Review: O DIABO MORA AQUI (THE FOSTERING), An Impressive, If Not Subdued, Debut Horror From Brazil

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Review: O DIABO MORA AQUI (THE FOSTERING), An Impressive, If Not Subdued, Debut Horror From Brazil

Three friends - Jorge, Ale and Magu - join their friend, Apolo, at his old farmhouse for the weekend. Old tales tell of a malicious Barão do Mel (Honey Baron) who owned the property during the height of the slave trade and had a son with one of the slaves.

As young men are wont to do, Apolo tries to impress Magu by holding a ceremony in the basement of the farmhouse that would resurrect the Honey Baron's infant son. At the same time, though, brothers Sebastião and Luciano have resurrected their own relative to defeat the Honey Baron once and for all. Our young visitors find themselves smack in the middle of a dangerous night when evil may rise again or be vanquished forever.

As the story goes, O Diabo Mora Aqui (The Fostering) producer Marcel Izidoro had this script, a mix of Brazilian urban legends (the entity Bento, the villain and his son) and the country's history; from the honey barons and the slave trade to AfroBrazilian religion. Because of other commitments, he could not take on directing it himself. He needed a kick-ass director to shoot it. He found two. After seeing their ABCs of Death submission M Is for Mailbox, Marcel brought in directors Rodrigo Gasparini and Dante Vescio and made O Diabo Mora Aqui their impressive feature film debut.

The four youths are likable. Apolo is dickish enough to get them into this mess but you never end up hating anyone and wishing for them to die. There is what I feel is a misplaced or ill-timed sex scene late in the film. Perhaps it was a stress reliever. Perhaps I need to put myself and my dates in peril more often if this is the kind of result I should expect. Joking aside, it felt out of place and not in tune with the peril of the final act. Still, mental notes were taken.

Ivo Müller's Honey Baron is a serpent of a villain. When they were designing his beekeeping costume, they kept the middle age monk-styled head dressing, which adds a really cool esthetic to the film, but wanted to go with something a little Nazi-esque with the rest of his costume. With his narrow facial features and slicked back hair, Müller's Honey Baron is uncomfortably intimate with his prey. He is unsettling at best.

With the exception of a cult icon like Coffin Joe, Izidoro recognizes that Brazil is not known for a high volume of genre fare. Culturally, Izidoro tells me that Brazil is a Christian nation so your first steps into horror must be humbled. He does promise that his next project, if it be a continuation into a planned collective of projects called Urbania or not, will take it to the next level.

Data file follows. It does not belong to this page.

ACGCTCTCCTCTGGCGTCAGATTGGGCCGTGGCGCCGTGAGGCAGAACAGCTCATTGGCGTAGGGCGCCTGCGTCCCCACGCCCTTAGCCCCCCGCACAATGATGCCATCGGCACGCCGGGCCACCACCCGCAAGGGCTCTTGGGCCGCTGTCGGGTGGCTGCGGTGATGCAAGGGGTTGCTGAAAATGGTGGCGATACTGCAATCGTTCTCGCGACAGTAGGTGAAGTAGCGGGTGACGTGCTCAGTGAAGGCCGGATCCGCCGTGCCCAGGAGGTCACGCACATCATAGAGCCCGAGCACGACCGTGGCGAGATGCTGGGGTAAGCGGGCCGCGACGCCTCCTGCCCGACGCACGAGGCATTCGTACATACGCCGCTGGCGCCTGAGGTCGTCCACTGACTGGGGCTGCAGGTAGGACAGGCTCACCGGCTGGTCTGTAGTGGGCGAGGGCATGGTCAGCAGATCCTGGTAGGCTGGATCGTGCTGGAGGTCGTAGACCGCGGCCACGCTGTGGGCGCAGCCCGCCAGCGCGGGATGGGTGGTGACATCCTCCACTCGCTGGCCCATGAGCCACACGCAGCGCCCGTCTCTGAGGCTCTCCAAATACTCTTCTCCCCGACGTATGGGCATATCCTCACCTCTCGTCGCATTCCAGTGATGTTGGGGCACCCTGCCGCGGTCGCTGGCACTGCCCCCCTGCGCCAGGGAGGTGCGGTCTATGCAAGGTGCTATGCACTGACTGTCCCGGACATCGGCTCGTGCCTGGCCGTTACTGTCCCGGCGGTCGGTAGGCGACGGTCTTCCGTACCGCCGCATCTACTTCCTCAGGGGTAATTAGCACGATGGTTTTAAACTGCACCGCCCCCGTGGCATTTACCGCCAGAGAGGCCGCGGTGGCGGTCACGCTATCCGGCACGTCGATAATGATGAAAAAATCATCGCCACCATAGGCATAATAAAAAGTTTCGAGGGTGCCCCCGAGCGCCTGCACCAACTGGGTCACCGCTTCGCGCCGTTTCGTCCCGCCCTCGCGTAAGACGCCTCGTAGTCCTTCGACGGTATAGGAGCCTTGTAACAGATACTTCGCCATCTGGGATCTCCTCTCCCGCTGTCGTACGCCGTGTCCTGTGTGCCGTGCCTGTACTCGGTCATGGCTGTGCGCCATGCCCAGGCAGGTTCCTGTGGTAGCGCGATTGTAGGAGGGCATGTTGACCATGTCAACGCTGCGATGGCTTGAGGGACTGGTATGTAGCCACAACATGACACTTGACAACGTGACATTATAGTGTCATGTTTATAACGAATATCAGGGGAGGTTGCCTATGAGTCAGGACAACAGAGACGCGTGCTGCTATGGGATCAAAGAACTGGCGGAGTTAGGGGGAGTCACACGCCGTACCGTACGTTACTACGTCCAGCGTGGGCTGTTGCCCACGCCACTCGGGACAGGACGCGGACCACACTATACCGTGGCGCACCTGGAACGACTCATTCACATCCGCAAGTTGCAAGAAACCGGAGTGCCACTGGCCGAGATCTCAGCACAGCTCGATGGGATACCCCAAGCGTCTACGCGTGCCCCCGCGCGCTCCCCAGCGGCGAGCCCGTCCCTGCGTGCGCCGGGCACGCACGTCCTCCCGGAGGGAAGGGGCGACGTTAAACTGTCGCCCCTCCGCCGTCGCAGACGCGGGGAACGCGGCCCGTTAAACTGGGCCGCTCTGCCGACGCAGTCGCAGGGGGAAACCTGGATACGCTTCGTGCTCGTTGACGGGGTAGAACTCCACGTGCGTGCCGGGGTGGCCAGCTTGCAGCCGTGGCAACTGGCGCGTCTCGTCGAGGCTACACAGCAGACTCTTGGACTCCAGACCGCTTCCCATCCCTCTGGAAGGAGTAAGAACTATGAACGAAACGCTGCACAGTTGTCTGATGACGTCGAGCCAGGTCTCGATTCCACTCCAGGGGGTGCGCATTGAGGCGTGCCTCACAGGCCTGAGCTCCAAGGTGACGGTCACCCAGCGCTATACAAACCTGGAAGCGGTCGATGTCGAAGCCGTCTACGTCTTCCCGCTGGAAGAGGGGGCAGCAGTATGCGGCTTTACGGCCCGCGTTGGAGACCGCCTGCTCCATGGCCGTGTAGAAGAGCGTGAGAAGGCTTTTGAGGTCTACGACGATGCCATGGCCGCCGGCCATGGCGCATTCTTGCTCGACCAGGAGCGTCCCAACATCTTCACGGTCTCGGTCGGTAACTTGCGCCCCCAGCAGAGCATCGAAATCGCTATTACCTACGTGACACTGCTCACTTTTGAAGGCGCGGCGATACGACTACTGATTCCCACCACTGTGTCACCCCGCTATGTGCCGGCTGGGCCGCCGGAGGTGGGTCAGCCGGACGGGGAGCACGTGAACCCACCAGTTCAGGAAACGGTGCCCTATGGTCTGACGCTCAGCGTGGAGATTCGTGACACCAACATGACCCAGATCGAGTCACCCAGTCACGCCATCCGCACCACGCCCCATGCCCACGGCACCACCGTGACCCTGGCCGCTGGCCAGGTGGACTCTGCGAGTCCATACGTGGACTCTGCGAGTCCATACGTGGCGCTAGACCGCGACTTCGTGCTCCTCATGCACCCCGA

What O Diabo Mora Aqui lacks in violence and gore it makes up for in style and lavish color. Aside from the picturesque plantation building and gorgeous Brazilian landscape, Gasparini and Vescio inject color wherever they can into their scenes. When you think of Brazil you think of Carnival, and colors and vibrancy, and even though the color of blood may not flow, it is still a very colorful film.

For a debut feature film, O Diabo Mora Aqui demonstrates Gasparini and Vescio's skills in direction and presentation. With a modest budget and quick shooting schedule, there were production restrictions from the start. Restrictions aside, the pair have a strong grasp on what makes a film look good and they made the most of what they had available to them. It marks a promising debut from this directing duo and anticipation is high, waiting to see what they can come up with when given more time and money.

Bigger, better and bloodier things I hope.

(O Diabo Mora Aqui debuted in Sitges and recently played at Morbido, where I missed it due to schedule conflicts. My thanks to producer Marcel Izidoro for hooking a brother up.)

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Dante VescioMarcel IzidoroMorbido2015O Diabo Mora AquiRodrigo GaspariniSitges 2015The Fostering

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